By Doug Stern
Nikky Finney refers to herself and other poets as “keepers.”
In her talk at Friday afternoon’s IdeaFestival, the award-winning poet and professor at the University of Kentucky explained and demonstrated how she has used her craft to save and keep words and ways. Save them, as she described the theme of her talk, from extinction.
Ms. Finney, who won the coveted National Book Award for Poetry in November 2011, also proved the absolute correctness of featuring a poet and her work at a festival of ideas.
It’s easier to understand what makes the creative mind tick when we consider poetry’s affect on its readers and listeners.
The poet’s mind is a nimble thing, often able to see connections before others see them – connections between words and people and places and things – and able to foster this kind of seeing in others. Ms. Finney might say that it’s these connections where ideas and the seeds of ideas are conceived, live, and grow.
She’s part of a long and noble tradition. The poets of ancient Greece and Scandinavia and elsewhere were the pioneers of great ideas, and their circles were the incubators of language.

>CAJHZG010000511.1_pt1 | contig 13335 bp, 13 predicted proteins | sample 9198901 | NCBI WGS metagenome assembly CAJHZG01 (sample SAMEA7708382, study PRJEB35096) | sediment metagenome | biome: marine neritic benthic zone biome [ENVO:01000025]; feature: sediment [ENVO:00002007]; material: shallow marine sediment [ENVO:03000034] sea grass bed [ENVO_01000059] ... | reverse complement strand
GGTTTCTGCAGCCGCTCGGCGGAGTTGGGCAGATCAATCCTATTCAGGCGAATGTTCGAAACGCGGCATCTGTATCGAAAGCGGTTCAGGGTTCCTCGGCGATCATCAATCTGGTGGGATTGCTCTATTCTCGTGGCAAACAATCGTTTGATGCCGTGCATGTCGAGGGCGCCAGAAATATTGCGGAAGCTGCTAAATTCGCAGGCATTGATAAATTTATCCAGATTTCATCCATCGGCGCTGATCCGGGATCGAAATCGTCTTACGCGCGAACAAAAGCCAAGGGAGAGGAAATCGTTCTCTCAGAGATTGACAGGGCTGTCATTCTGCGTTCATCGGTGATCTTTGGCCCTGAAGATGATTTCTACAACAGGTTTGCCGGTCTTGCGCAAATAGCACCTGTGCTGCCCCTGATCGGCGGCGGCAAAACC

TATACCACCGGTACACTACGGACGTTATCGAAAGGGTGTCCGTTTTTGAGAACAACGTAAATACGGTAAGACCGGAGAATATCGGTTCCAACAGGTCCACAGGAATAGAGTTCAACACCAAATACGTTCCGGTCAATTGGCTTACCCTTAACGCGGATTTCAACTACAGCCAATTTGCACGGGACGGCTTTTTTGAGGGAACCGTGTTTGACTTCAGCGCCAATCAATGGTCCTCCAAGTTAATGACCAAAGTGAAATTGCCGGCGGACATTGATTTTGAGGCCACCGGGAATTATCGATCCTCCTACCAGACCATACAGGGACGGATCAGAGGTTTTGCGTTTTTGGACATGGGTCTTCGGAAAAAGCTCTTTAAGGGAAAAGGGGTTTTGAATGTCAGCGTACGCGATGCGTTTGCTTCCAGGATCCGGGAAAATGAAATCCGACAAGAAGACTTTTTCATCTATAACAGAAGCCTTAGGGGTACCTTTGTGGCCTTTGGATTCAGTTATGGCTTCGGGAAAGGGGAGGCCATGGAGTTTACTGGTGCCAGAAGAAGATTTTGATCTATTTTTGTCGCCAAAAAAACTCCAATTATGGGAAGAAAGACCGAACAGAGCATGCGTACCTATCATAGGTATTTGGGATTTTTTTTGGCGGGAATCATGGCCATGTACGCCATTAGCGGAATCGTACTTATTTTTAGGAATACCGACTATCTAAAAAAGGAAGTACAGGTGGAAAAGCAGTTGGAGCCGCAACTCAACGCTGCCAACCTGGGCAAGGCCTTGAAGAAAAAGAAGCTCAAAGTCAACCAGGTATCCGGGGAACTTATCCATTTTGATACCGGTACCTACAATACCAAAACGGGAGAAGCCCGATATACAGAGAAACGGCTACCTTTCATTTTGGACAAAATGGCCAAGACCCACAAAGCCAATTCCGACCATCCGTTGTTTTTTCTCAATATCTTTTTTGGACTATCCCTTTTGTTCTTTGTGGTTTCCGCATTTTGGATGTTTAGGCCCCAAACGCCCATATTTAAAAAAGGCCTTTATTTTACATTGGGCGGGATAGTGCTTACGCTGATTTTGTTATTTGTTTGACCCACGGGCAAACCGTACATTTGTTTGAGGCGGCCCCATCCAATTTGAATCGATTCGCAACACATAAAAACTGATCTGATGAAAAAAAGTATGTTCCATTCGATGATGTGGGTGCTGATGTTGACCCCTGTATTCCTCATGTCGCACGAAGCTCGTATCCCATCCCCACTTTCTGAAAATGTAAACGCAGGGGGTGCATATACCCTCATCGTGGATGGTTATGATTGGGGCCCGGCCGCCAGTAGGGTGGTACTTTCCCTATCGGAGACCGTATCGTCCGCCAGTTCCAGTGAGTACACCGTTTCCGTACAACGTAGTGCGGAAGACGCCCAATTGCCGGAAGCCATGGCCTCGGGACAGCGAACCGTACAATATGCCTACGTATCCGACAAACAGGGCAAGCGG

It’s also important to remember the practicality of the poet’s mind, remembering, for instance, that lawyer-turned-poet Archibald MacLeish was part of FDR’s Brain Trust and helped create the Office of Strategic Services, forerunner to the Central Intelligence Agency.
Ms. Finney dazzled the IF crowd, reading several pieces of her work.
She wove the theme of extinction through these four vignettes – four of the thousands of scenes she’s been saving and building for the past 40 years, ever since she started writing at age 14 in the little coastal South Carolina town of her birth.
She spoke, for example, of a recent drive back home to visit her family, barreling along through the Southern day and night, propelled by “blacktop desire.”
Afterward, Ms. Finney had a conversation with her audience, discussing topics that ranged from the process of writing poetry to the similarities between poetry and her childhood love of paleontology – begun when her mother bought her 9-year-old daughter a small book about dinosaurs, off a rack at the local Piggly Wiggly.
A book she carried with her to the IdeaFestival.
A book Ms. Finney calls the “map to her heart.”
About Doug Stern: Doug Stern is a Louisville-based freelance business writer-strategist. Contact Doug at doug(Replace this parenthesis with the @ sign)doug-stern.com or 502-459-2966.